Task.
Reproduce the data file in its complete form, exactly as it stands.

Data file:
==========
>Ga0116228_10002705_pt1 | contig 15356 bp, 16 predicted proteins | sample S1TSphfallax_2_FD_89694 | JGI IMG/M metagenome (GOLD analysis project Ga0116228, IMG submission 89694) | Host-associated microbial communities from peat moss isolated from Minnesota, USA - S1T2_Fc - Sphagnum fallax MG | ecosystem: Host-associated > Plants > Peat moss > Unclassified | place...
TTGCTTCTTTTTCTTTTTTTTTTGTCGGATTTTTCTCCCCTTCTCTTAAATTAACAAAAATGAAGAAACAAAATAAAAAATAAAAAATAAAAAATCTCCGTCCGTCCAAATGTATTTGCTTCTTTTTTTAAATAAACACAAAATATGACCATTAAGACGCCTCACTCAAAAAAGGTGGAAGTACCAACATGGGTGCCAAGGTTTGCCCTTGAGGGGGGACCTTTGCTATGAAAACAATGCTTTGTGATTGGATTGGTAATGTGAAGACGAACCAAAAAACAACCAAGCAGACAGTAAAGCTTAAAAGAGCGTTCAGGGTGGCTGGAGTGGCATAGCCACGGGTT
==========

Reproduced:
>Ga0116228_10002705_pt1 | contig 15356 bp, 16 predicted proteins | sample S1TSphfallax_2_FD_89694 | JGI IMG/M metagenome (GOLD analysis project Ga0116228, IMG submission 89694) | Host-associated microbial communities from peat moss isolated from Minnesota, USA - S1T2_Fc - Sphagnum fallax MG | ecosystem: Host-associated > Plants > Peat moss > Unclassified | place...
TTGCTTCTTTTTCTTTTTTTTTTGTCGGATTTTTCTCCCCTTCTCTTAAATTAACAAAAATGAAGAAACAAAATAAAAAATAAAAAATAAAAAATCTCCGTCCGTCCAAATGTATTTGCTTCTTTTTTTAAATAAACACAAAATATGACCATTAAGACGCCTCACTCAAAAAAGGTGGAAGTACCAACATGGGTGCCAAGGTTTGCCCTTGAGGGGGGACCTTTGCTATGAAAACAATGCTTTGTGATTGGATTGGTAATGTGAAGACGAACCAAAAAACAACCAAGCAGACAGTAAAGCTTAAAAGAGCGTTCAGGGTGGCTGGAGTGGCATAGCCACGGGTT